Intervention - IR-009 - 180 Gram Virgin Vinyl -
AAA 100% Analogue - Mastered by Kevin Gray at Cohearent Audio
Pressed at RTI - Limited Edition - Restored Cover Art
AAA 100% Analogue This LP was Remastered using Pure Analogue Components Only, from the Master Tapes through to the Cutting Head
Throw in Intervention’s customary cut and press (courtesy of Kevin Gray and RTI) that take the sound of the original flexi-disc LPs, adds the sort of bandwidth, bottom-end weight, energy and attack, clarity of line and vocal purity that make you think you are listening to a Yello album, and you’ve got one musically potent record. If you ever wondered how modern dance music managed to emerge from the Teutonic rigor of Kraftwerk, here’s your answer -- or you could just fancy a slab of genuinely uplifting beats to get those endorphins flowing. Rhythmically challenged dad-dancers and po-faced audiophiles everywhere should rejoice: when Intervention Records gives Vince Clark the treatment, even the walking dead kick up their heels Sound 4.5/5 Theaudiobeat
"Kevin Gray’s remastering for Intervention Records’ reissue of Wonderland on vinyl fleshes out the music and gives it a larger, more impressive scale. On this LP, the music fills the room with such a deep, wide soundstage that it’s easy to envision a dance floor coming alive to its sounds." -Joseph Taylor Soundstage Hifi
Intervention’s reissue, remastered by Kevin Gray at Cohearant Audio, brings newfound clarity to the thumping beats and searing synth lines, and finds tremendous detail in the vocals, making for a pressing that sounds new and fresh despite the period sound." -Randy Fairman 2nd note
Mastering Notes - Wonderland is sourced from beautifully preserved 30-ips tapes that say both "Master" and "production copy." You be the judge! What is certain is that these are the best and perhaps the only existing analog tapes for this classic release! When mastering this LP we compared what we were hearing from the tapes to original U.S. and U.K. LPs. Mastering notes included with the tapes show that the original LP was bass-limited from 40Hz down. Of course we restored the wonderfully full bass response that's present on the tapes, and mastered wide open with no compression applied. The result is an alive and pulsing beat with foundation like you've never heard — the best Wonderland has ever sounded!
What if Depeche Mode just wanted to dance? Wonderland is the classic 1986 debut of Erasure, formed by songwriter/synth player Vince Clarke and singer Andy Bell. Produced by Flood, Wonderland is accessible and catchy synth pop, but also sharp, emotionally charged and redolent of heartache. Erasure delivered massive hits in the U.K. and the U.S. with radio and club staples such as "Oh L'Amour" and "Who Needs Love Like That."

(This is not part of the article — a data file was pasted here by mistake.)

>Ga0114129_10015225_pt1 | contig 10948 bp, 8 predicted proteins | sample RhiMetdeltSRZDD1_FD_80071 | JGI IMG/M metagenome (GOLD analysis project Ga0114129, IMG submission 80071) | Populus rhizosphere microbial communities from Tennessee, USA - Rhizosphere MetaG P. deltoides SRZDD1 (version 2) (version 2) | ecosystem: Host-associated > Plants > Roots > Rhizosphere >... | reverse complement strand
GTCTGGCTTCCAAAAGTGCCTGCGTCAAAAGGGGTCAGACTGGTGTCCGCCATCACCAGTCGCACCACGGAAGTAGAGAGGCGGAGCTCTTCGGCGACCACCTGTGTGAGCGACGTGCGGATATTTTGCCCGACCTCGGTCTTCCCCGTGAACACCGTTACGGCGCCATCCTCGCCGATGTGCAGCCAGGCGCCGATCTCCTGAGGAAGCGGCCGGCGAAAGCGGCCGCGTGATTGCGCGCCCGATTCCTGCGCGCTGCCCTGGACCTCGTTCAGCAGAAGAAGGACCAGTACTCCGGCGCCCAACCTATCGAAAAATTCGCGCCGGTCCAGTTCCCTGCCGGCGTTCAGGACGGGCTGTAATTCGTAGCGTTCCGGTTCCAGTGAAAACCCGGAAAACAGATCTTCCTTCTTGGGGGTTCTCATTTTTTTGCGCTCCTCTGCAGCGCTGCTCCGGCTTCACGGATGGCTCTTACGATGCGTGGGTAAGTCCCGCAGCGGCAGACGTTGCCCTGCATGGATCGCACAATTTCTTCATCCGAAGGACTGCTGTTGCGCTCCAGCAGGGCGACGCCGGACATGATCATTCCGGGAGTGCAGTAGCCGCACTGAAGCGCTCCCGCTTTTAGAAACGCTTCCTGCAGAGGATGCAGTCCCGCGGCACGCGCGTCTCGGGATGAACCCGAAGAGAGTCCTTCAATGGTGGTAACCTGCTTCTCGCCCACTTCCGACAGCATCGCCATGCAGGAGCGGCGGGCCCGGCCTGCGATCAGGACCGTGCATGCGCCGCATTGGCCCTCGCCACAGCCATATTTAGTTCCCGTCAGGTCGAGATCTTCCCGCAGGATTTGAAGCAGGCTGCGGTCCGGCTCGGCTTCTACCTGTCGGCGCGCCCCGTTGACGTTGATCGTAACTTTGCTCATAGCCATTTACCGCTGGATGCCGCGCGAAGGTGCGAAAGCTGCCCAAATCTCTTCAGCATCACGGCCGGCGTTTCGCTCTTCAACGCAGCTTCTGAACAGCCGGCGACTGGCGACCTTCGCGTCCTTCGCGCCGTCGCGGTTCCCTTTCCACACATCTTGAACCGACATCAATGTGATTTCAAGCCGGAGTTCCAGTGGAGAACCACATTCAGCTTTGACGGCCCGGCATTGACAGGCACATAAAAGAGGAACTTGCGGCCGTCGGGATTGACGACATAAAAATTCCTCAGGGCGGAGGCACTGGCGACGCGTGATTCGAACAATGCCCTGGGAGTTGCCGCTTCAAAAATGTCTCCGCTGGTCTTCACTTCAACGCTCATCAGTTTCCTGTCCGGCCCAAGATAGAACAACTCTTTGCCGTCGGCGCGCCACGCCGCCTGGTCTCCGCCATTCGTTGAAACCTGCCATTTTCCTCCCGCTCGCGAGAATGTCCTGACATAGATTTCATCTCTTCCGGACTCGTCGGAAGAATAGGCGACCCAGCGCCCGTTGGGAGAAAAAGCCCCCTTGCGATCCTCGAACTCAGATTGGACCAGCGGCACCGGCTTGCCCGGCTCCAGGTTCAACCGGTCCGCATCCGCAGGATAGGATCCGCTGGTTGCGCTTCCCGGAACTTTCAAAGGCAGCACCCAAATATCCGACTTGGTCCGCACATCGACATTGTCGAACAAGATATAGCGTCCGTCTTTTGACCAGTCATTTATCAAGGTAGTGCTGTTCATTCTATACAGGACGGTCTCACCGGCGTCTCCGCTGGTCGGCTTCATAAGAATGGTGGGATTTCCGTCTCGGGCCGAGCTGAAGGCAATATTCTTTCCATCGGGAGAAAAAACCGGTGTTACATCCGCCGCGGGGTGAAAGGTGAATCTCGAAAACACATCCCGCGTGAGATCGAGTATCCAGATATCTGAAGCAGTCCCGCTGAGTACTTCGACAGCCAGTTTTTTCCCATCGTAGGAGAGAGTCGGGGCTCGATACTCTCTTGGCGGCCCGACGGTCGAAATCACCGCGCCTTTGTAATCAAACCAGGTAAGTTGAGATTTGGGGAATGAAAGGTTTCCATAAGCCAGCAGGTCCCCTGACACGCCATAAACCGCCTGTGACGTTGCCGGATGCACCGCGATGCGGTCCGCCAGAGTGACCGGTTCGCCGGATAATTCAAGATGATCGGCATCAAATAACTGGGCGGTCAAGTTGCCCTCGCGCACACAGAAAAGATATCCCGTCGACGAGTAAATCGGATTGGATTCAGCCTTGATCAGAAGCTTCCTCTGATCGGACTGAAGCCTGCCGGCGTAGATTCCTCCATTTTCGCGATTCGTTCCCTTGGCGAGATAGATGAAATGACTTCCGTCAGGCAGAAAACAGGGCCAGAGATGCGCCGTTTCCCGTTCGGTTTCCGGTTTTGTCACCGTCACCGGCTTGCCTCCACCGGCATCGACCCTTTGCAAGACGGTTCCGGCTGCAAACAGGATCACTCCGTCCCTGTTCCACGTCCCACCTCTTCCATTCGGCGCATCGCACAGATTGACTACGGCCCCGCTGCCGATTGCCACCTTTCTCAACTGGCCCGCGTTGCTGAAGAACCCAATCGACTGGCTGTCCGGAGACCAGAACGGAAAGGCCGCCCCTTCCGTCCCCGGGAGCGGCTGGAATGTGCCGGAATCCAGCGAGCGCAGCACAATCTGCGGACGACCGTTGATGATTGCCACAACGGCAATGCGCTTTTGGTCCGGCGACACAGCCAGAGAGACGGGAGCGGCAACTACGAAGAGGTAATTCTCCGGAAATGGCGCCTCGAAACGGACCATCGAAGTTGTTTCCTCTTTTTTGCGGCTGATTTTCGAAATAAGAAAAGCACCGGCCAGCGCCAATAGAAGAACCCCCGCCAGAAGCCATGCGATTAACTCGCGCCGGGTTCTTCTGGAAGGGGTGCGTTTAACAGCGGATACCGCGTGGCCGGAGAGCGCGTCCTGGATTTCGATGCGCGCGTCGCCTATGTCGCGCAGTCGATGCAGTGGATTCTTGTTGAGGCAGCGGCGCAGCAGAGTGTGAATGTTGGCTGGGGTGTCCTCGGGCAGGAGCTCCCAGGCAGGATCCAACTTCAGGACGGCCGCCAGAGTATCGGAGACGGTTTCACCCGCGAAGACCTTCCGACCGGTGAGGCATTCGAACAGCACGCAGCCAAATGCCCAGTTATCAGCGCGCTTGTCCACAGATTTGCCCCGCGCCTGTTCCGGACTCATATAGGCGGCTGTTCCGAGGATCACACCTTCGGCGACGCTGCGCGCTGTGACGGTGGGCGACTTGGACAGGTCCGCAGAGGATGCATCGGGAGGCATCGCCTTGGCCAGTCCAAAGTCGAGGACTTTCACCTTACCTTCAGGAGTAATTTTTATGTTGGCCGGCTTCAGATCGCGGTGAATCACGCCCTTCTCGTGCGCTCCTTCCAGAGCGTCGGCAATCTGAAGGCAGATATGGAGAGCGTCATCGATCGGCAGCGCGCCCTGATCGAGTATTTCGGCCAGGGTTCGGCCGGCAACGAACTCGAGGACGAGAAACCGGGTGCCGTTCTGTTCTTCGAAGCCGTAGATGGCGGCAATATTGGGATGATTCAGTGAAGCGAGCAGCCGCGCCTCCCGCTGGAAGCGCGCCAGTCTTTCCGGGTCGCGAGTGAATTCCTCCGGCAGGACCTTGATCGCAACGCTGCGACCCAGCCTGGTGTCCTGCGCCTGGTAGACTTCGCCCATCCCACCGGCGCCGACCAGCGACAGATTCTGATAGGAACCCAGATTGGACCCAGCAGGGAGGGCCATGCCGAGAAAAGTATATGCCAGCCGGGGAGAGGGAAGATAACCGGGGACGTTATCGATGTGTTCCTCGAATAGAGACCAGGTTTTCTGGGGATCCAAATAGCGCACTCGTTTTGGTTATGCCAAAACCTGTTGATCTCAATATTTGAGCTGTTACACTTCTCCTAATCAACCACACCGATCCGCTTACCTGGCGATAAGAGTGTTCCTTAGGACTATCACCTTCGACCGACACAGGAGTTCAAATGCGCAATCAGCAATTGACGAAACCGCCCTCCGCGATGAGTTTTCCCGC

Vince Clarke was a groundbreaking synth-pop pioneer before Wonderland. Prior to forming Erasure, Clarke wrote nearly all of songs on Depeche Mode's iconic first album, Speak and Spell, before moving on to form Yazoo with Alison Moyet (Yaz in the U.S.). Remarkably Clarke found Andy Bell by placing a newspaper ad. The flamboyant Bell was among pop's first openly gay stars, and his high-pitched voice has a soulful power that's an arresting complement to Clarke's inspired melodies.
The duo's full debut was a sparkling collection of synth-pop tunes that made up in enthusiasm and immediate catchiness what it lacked in overall variety or any sense of artistic progression from Clarke's past. Though the production, one of Flood's earliest high-profile efforts, is detailed and often lush, anyone who had followed Clarke's career wouldn't be surprised by anything on Wonderland. Bell's vocals merely tie the connections to the past further, his at-times too-shrill-for-comfort falsetto inevitably echoing Yaz's Alison Moyet as well as one-time Assembly vocalist Feargal Sharkey. Allowing for all these inevitable reminders, though, still means Wonderland is well worth a listen. The key reason is the smash U.K. single "Oh l'Amour," which rapidly became a staple for American modern rock stations as well. A lovely a cappella opening and instantly catchy hook, not to mention sprightly performances from Clarke and Bell both (the latter wisely undersings rather than pushing the flamboyance, letting loose more on the chorus), ensured its classic status.
The two other singles, "Who Needs Love Like That" and "Heavenly Action," aren't quite as strong but work in the general formula quite well regardless. Other album cuts are a touch more scattered in quality; nothing is awful, but there are some definite highlights. The slightly slower "Cry So Easy" has a great chorus, giving Bell a chance to show his chops, while "March on Down the Line" moves with a fine positive energy, an anthem without calling attention to itself as such. "Say What" is an interesting mostly instrumental, aside from a gang shout or two of the title, letting Clarke's compositional abilities come to the fore on their own.
Who Needs Love Like That
Cry So Easy
Love Is A Loser
March On Down The Line
My Heart… So Blue
RTI HQ-180 Vinyl
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